In the booklet, "Restoring Properties, Rebuilding Communities," Jennifer Leonard and Allan Mallach emphasize that laws and public policies do make a difference. “To address the scale of the challenge we face today, we need to look more closely at the political and legal systems that govern property and land reuse….(for example) Local governments that sell tax liens and tax-foreclosed properties to speculators rather than holding them for future use are mortgaging their future for short-term gain.” At the very least, if speculators are permitted to bid, there should be covenants that require that the properties be brought up to code within a reasonable time after sale. It’s essential that local government keeps the big picture in mind when dealing with vacant/dilapidated properties and their re-utilization.
Other policy ideas:
1. Registration of Rental Properties
The following is a proposed ordinance and is not currently in force. Besides the proposed ordinance, there is a proposed inspection form and guide for landlords.
Coming soon: Sample Proposed Ordinance
2. Reinstatement of the WV Housing Development Fund's program to encourage the development of code enforcement officials. This involved a grant to local governments that voted to adopt the International Code Council’s “International Property and Maintenance Code” and establish a Code Enforcement Agency. This seed money enabled many municipalities to start their code enforcement program as it build revenues from Building permits and fees to sustain the operation over the long run.
3. A number of municipalities are raising fees on out-of-state owners of vacant properties. One city official estimated that as much as 60% of the vacant property in his town was owned by people who lived out of state. A low tax rate does not provide incentive for these owners to sell the property or do something with it. In some places, these out-of-state owners are charged triple the usual property tax.
Some localities are also charging a $100 a day fine to property owners who do not abate the problems with their property in the allotted time.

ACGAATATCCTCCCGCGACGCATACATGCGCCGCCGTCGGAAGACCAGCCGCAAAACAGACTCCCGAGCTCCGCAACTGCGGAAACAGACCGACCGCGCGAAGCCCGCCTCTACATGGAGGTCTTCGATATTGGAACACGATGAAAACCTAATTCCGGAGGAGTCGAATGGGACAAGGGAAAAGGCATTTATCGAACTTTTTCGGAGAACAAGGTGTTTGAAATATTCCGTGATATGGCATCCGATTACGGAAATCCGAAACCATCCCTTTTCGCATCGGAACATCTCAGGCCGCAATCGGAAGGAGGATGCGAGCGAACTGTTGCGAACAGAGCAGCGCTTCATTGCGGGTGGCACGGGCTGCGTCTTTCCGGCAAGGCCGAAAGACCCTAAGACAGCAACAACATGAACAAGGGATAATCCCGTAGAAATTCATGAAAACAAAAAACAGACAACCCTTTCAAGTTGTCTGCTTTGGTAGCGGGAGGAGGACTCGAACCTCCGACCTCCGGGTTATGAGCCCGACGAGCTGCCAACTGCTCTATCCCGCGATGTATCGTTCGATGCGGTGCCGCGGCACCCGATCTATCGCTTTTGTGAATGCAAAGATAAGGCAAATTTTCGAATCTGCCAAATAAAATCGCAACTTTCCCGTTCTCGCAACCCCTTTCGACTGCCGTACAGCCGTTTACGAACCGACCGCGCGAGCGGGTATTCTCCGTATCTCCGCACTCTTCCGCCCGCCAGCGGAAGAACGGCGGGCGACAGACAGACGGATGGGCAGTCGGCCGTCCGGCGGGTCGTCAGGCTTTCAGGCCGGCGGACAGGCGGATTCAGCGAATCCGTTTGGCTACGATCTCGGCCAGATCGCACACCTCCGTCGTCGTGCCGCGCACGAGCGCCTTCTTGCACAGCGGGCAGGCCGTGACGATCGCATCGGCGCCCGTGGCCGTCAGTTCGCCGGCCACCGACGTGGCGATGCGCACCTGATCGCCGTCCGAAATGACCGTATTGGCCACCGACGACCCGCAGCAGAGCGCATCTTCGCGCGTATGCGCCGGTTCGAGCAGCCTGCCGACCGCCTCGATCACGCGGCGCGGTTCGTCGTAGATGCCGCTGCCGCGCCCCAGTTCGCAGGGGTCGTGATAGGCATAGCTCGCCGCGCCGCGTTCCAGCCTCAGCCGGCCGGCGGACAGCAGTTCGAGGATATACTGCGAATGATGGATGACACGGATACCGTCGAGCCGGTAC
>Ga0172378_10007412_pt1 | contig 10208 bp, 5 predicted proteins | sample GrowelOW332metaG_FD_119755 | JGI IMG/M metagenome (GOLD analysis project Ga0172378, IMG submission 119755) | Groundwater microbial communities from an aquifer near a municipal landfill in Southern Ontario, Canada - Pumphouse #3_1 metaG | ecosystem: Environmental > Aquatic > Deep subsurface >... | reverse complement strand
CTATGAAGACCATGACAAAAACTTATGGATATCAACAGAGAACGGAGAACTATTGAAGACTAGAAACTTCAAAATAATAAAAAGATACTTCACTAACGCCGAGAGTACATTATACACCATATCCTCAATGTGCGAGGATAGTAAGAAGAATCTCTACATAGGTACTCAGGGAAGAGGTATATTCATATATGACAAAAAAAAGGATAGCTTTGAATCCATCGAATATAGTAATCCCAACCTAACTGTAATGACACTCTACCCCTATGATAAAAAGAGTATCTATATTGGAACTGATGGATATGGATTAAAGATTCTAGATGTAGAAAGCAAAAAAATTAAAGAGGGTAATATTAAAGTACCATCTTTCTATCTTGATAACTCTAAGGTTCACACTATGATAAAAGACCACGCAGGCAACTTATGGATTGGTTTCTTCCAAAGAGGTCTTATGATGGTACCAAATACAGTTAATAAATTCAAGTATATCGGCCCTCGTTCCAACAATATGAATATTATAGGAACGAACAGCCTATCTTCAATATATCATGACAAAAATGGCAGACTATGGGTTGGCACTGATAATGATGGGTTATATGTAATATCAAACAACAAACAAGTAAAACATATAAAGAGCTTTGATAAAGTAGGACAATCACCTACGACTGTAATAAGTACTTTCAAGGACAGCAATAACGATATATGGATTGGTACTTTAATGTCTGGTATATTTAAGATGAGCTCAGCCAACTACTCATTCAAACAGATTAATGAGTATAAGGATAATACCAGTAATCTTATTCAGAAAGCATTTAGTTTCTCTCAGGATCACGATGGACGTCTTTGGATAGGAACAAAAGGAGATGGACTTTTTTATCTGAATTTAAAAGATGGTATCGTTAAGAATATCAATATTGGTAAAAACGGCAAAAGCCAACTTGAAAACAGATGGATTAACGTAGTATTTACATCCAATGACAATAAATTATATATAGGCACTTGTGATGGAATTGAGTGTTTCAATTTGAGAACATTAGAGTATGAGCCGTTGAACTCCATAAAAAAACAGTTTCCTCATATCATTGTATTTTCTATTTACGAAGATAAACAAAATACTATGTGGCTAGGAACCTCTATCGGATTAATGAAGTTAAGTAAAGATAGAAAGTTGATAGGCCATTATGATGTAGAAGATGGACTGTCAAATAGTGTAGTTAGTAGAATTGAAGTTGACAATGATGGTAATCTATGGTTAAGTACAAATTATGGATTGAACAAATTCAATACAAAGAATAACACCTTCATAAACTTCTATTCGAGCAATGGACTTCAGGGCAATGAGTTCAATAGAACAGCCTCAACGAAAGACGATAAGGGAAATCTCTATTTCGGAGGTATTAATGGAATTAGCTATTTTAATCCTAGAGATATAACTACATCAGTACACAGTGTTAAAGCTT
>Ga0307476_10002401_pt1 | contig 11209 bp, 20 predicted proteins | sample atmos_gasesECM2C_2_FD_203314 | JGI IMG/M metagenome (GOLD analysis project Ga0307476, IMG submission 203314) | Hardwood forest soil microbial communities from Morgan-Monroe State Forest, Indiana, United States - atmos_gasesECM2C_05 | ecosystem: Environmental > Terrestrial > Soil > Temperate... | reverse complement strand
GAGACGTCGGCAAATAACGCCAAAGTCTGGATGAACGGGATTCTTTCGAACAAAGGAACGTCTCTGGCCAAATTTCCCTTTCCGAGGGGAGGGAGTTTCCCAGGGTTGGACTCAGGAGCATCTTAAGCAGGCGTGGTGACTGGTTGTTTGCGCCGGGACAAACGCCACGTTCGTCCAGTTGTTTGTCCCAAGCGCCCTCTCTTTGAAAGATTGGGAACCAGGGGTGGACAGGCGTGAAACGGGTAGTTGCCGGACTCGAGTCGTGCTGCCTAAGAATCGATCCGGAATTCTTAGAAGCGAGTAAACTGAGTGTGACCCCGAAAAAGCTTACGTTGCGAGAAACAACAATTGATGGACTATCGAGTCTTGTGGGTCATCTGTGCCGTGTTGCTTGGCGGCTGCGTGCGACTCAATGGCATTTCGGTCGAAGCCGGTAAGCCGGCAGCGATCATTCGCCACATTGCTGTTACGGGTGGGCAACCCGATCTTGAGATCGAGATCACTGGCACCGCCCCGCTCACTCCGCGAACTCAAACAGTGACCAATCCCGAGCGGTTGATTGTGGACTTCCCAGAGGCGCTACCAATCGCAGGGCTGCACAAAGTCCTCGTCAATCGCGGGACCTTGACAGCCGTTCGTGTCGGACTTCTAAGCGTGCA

4. While waiting for other policies to be debated such as “receiverships” and “land banks”, the WV legislature could consider giving local governments the authority to transfer appropriate tax foreclosed properties to housing authorities through an inter-governmental agreement. These properties can be improved by the housing agency and sold to homebuyers.
5. A new policy is needed to require lenders to become responsible for a vacant property when a foreclosure is initiated rather than when it is completed. During the foreclosure process, a vacant property can deteriorate quickly and increase blight.
6. Receiverships, Conservatorships and Land Banks: Two tools for dealing with vacant, dilapidated and/or abandoned buildings are “Receiverships” and Land Banks. A recent law passed in Pennsylvania uses the term “conservatorship” but the meaning is essentially the same. Using this tool, a local government can make sure that someone rehabilitates a vacant property when the owner cannot or will not do so. Nearly half of the states have receivership legislation and there are many variables such as the criteria for a property to be in the program, eligibility of the receiver, and lien control. Some programs let the receiver have a priority lien.
The Worcester Community Housing Resources, Inc. compiled information on how to set up a receivership program in Massachusetts and that is available here.
How to Set Up a Receivership Program
- Pennsylvania’s Abandoned and Blighted Property Conservatorship Act Implementation Manual
- Chapter 9, Receivership in Texas Problem Properties Toolkit
Land Banks are a tool used successfully in many states. Most recently Ohio authorized an additional 41 municipalities/counties to start a land bank. The Local Initiatives Support Corporation (LISC) defines a Land Bank as “a government entity that focuses on the conversion of vacant, abandoned and tax delinquent properties into productive use.” It concentrates on surplus public property, abandoned property, tax delinquent property and “below water” property. It is a vehicle for acquisition, management and disposition of these properties. Laws in each state vary on the types of property, what can be held and for how long as well as details for disposition. Some of the advantages of a land bank is that it provides for the protection of vacant property, allows land to be held for development and it can be a vehicle for clearing a title. Additional information can be found at the following sites:
- A Guide for the Creation and Operation of Local Land Banks
(a power-point presentation sponsored by LISC and Fannie Mae)
- The Federal Reserve Bank of Cleveland released this article written by Thomas J. Fitzpatrick IV on the Ohio Land Bank Legislation: